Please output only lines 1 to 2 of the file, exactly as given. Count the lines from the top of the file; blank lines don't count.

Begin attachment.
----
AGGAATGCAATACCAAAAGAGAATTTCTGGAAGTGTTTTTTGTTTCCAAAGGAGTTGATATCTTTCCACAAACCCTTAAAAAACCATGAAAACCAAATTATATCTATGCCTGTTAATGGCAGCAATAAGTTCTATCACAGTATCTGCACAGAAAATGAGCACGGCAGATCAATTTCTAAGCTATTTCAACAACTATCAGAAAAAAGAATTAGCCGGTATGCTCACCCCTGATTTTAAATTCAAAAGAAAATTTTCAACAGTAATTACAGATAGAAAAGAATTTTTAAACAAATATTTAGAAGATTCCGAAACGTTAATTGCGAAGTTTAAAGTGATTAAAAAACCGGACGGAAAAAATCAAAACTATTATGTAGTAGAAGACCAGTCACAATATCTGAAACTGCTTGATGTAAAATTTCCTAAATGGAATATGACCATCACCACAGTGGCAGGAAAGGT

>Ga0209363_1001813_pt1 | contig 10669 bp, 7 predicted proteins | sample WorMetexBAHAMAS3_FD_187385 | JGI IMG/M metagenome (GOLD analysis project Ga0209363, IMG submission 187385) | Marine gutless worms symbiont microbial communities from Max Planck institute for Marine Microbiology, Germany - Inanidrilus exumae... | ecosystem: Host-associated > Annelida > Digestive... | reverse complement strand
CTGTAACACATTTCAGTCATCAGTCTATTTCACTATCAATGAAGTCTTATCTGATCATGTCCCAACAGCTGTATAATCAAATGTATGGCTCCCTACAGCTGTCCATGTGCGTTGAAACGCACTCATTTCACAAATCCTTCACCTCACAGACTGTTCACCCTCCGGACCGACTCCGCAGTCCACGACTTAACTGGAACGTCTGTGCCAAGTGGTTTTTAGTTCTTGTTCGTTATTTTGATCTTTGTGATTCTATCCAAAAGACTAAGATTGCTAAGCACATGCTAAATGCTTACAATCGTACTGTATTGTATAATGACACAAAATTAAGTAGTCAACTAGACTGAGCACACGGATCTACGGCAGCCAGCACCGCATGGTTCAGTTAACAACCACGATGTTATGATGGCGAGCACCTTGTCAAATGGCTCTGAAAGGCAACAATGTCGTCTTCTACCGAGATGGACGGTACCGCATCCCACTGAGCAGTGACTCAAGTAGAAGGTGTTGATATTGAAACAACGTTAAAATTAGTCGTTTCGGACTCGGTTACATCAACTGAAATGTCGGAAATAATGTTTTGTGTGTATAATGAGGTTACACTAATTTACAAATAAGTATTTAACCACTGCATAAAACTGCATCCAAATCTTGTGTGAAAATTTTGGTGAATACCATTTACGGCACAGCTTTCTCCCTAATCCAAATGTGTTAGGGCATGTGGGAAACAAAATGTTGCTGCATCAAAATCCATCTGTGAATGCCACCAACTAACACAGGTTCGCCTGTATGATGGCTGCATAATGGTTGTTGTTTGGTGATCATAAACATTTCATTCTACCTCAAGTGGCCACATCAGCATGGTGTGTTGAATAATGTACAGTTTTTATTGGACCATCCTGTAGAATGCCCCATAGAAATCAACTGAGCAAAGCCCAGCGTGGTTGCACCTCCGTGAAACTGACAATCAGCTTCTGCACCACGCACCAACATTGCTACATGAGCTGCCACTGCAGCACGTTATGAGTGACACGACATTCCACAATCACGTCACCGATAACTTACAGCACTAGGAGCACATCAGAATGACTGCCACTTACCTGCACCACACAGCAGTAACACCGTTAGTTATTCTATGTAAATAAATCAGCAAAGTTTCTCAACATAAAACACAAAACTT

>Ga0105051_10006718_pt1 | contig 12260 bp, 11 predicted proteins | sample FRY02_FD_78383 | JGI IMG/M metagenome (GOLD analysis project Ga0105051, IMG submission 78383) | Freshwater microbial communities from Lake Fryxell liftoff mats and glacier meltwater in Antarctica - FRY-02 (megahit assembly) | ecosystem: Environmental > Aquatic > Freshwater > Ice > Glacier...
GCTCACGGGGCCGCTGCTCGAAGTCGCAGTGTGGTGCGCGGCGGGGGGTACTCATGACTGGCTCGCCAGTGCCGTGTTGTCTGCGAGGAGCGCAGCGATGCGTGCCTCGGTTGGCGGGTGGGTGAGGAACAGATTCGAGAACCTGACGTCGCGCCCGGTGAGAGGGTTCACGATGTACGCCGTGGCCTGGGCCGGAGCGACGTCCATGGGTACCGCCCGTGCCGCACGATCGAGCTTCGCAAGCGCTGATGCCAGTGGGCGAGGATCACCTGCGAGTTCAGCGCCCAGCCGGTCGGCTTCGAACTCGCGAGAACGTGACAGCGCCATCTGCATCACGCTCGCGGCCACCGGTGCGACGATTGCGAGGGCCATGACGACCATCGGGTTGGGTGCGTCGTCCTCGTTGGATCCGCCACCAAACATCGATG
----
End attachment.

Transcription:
AGGAATGCAATACCAAAAGAGAATTTCTGGAAGTGTTTTTTGTTTCCAAAGGAGTTGATATCTTTCCACAAACCCTTAAAAAACCATGAAAACCAAATTATATCTATGCCTGTTAATGGCAGCAATAAGTTCTATCACAGTATCTGCACAGAAAATGAGCACGGCAGATCAATTTCTAAGCTATTTCAACAACTATCAGAAAAAAGAATTAGCCGGTATGCTCACCCCTGATTTTAAATTCAAAAGAAAATTTTCAACAGTAATTACAGATAGAAAAGAATTTTTAAACAAATATTTAGAAGATTCCGAAACGTTAATTGCGAAGTTTAAAGTGATTAAAAAACCGGACGGAAAAAATCAAAACTATTATGTAGTAGAAGACCAGTCACAATATCTGAAACTGCTTGATGTAAAATTTCCTAAATGGAATATGACCATCACCACAGTGGCAGGAAAGGT

>Ga0209363_1001813_pt1 | contig 10669 bp, 7 predicted proteins | sample WorMetexBAHAMAS3_FD_187385 | JGI IMG/M metagenome (GOLD analysis project Ga0209363, IMG submission 187385) | Marine gutless worms symbiont microbial communities from Max Planck institute for Marine Microbiology, Germany - Inanidrilus exumae... | ecosystem: Host-associated > Annelida > Digestive... | reverse complement strand